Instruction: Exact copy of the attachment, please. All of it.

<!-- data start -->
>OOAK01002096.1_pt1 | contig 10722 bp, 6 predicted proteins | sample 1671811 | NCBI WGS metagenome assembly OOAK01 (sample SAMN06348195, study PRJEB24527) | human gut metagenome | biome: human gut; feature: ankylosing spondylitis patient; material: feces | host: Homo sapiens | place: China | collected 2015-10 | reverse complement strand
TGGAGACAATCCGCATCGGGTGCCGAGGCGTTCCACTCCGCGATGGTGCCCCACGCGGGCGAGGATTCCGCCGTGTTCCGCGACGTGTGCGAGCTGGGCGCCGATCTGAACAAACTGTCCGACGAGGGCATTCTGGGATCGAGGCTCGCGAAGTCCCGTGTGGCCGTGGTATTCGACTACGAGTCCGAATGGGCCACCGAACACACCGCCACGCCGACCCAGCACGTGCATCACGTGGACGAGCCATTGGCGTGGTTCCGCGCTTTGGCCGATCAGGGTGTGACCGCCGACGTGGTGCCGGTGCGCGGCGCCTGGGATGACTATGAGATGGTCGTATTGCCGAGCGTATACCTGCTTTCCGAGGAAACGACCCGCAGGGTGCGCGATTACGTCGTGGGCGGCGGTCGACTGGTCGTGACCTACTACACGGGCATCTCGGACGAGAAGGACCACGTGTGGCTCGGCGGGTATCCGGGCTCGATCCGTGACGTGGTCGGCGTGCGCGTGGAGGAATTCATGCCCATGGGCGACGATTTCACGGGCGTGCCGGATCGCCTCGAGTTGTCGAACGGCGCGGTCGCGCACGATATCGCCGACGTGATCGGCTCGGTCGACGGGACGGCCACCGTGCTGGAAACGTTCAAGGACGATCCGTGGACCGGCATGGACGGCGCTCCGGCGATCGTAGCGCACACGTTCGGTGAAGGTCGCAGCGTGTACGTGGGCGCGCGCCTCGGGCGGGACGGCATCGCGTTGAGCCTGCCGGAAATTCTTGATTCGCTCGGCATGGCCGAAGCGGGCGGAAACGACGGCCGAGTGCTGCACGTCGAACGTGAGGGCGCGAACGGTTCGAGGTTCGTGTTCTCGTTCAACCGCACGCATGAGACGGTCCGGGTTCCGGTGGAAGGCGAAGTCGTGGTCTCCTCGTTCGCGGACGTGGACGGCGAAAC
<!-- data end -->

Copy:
>OOAK01002096.1_pt1 | contig 10722 bp, 6 predicted proteins | sample 1671811 | NCBI WGS metagenome assembly OOAK01 (sample SAMN06348195, study PRJEB24527) | human gut metagenome | biome: human gut; feature: ankylosing spondylitis patient; material: feces | host: Homo sapiens | place: China | collected 2015-10 | reverse complement strand
TGGAGACAATCCGCATCGGGTGCCGAGGCGTTCCACTCCGCGATGGTGCCCCACGCGGGCGAGGATTCCGCCGTGTTCCGCGACGTGTGCGAGCTGGGCGCCGATCTGAACAAACTGTCCGACGAGGGCATTCTGGGATCGAGGCTCGCGAAGTCCCGTGTGGCCGTGGTATTCGACTACGAGTCCGAATGGGCCACCGAACACACCGCCACGCCGACCCAGCACGTGCATCACGTGGACGAGCCATTGGCGTGGTTCCGCGCTTTGGCCGATCAGGGTGTGACCGCCGACGTGGTGCCGGTGCGCGGCGCCTGGGATGACTATGAGATGGTCGTATTGCCGAGCGTATACCTGCTTTCCGAGGAAACGACCCGCAGGGTGCGCGATTACGTCGTGGGCGGCGGTCGACTGGTCGTGACCTACTACACGGGCATCTCGGACGAGAAGGACCACGTGTGGCTCGGCGGGTATCCGGGCTCGATCCGTGACGTGGTCGGCGTGCGCGTGGAGGAATTCATGCCCATGGGCGACGATTTCACGGGCGTGCCGGATCGCCTCGAGTTGTCGAACGGCGCGGTCGCGCACGATATCGCCGACGTGATCGGCTCGGTCGACGGGACGGCCACCGTGCTGGAAACGTTCAAGGACGATCCGTGGACCGGCATGGACGGCGCTCCGGCGATCGTAGCGCACACGTTCGGTGAAGGTCGCAGCGTGTACGTGGGCGCGCGCCTCGGGCGGGACGGCATCGCGTTGAGCCTGCCGGAAATTCTTGATTCGCTCGGCATGGCCGAAGCGGGCGGAAACGACGGCCGAGTGCTGCACGTCGAACGTGAGGGCGCGAACGGTTCGAGGTTCGTGTTCTCGTTCAACCGCACGCATGAGACGGTCCGGGTTCCGGTGGAAGGCGAAGTCGTGGTCTCCTCGTTCGCGGACGTGGACGGCGAAAC